America: Still the Hegemon

If it's Tuesday then it's time to bemoan the waning of American hegemony yet again. This topic has been a growth industry among the commentariat in recent weeks—and for good reason. Using standard metrics of power, the United States is in a relative decline. Militarily, this is the last year of a deeply unpopular administration that has exhausted U.S. armed forces in the Middle East. Economically, the United States seems headed for a recession—or worse. The collapse of the subprime mortgage market in the United States has constipated other financial markets and contributed to the fall in the dollar. Last month the Federal Reserve sprang into action to avert a panic—but not before U.S. financial institutions were forced to rely on bailouts from sovereign wealth funds to retain their solvency.

In a recent cover story in the New York Times Magazine titled "Waving Goodbye to Hegemony," the author, Parag Khanna, asserted that rising powers like Venezuela and India would be playing the United States, the European Union and China off each other to advance their aims. As if on cue, Venezuela's Hugo Chávez announced last week that his country was contemplating a cutoff of oil sales to the United States. America's decline is matched with growing buzz over the rise of the BRICs—Brazil, Russia, India and China. Are we already living in a multipolar world?

Not so fast. There is a difference between forming expectations about future trends and believing that the future is now. If anything, recent events reaffirm the primacy of American power.

American consumer and capital markets are still the primary engine of global economic growth. In the recent rash of health and safety scares revolving around products made in China, Beijing blustered in a way that suggested it held the upper hand. Six months later, however, China announced plans to overhaul health and safety inspections of Chinese exports, including improving its information database on all exports. Chinese diplomats demonstrated greater contrition in private negotiations with Western officials. Publicly officials began opening up more factories to inspection by Western journalists. In December of last year China signed two bilateral agreements with the U.S. Department of Health and Human Services widening access to Chinese factories. One Chinese academic concluded that the agreements represented "a very big response to U.S. demands." Contrary to popular perception, China's productive power remains less salient on the world stage than the market power of the United States.

The effect of uncertainty in America's mortgage market had ripple effects across the globe. These market jitters revealed two facts. First, for all the talk about waning American power, markets stabilized only when Federal Reserve chairman Ben Bernanke announced an emergency interest rate cut. Second, an underlying cause behind the worldwide financial hiccup is that producers across the globe rely on the American consumer to purchase their wares. This even applies to sovereign wealth funds. To be sure, the United States needs the money to finance its large current account deficit. However, most other asset markets are neither big enough nor open enough to cater to large-scale sovereign wealth investments. Indeed, the very countries ginning up sovereign wealth funds at the moment are the most protectionist when it comes to foreign direct investment.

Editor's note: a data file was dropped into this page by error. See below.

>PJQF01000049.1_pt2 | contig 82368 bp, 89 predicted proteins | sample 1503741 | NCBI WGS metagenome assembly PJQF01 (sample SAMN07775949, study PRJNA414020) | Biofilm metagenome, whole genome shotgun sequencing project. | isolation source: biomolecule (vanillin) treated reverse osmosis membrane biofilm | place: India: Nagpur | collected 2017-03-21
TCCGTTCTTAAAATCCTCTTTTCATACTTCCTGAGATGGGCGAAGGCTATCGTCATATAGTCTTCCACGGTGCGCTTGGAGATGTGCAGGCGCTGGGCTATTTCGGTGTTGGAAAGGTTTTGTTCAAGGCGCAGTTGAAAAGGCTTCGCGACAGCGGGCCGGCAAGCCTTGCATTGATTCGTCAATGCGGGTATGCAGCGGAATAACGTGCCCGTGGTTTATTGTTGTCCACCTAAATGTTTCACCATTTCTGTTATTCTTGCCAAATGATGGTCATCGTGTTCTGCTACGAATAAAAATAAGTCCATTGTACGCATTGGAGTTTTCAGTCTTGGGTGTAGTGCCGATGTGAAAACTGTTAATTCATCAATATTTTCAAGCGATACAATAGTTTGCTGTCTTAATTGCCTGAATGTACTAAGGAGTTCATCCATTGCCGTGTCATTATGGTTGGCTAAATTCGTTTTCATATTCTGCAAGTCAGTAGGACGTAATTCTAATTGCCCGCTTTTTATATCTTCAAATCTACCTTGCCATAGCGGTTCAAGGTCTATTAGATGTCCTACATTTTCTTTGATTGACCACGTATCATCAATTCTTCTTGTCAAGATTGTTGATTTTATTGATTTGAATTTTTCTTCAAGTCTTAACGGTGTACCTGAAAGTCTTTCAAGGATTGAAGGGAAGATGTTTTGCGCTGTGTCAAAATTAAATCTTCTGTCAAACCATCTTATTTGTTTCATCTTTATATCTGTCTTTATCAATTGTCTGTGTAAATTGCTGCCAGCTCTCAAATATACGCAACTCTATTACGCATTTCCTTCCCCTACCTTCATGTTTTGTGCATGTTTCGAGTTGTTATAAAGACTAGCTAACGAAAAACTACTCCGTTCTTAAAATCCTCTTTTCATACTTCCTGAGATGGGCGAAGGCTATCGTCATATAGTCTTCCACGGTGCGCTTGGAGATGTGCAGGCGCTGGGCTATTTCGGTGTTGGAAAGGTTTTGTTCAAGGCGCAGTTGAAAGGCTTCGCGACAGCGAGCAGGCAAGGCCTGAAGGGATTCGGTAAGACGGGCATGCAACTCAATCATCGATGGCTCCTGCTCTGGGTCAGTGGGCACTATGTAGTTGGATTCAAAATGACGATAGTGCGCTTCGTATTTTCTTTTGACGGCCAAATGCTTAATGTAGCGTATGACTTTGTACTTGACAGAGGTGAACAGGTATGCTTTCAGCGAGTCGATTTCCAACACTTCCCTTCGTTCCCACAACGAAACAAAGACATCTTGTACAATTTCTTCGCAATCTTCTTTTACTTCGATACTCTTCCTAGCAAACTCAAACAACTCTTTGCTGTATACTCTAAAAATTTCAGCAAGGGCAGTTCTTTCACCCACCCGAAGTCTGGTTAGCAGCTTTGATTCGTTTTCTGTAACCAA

The ability of rising states to play the United States off Europe and China is also open to question. Consider Venezuela again. This past Sunday Chávez backed down from his threat, saying, "We don't have plans to stop sending oil to the United States." Clearly Chávez wishes he could carry out the threat—but the only refineries that can process Venezuelan oil into a useful commodity are based in the United States. Chávez has been in power for close to a decade, and the United States remains Venezuela's largest export market.

Longtime observers of international relations will have a sense of déjà vu in reading about America's decline. Two decades ago international-relations scholars were enmeshed in a debate about American decline. Replace China with Japan, and the current gnashing of teeth sounds like a replay of debates from the 1980s. Over the long term, however, the demographic and economic vitality of the American economy is difficult to dispute compared with possible peer competitors. For decades to come, the United States will be first among equals. So don't believe the hype. By most measures, the United States is still the hegemon. This does not mean, of course, that the declinists don't have a point. Power is a relative measure, and the robust growth of the BRIC nations guarantees that U.S. influence will decline in the future. The really important question for America—and the world—is how Americans will manage this adjustment.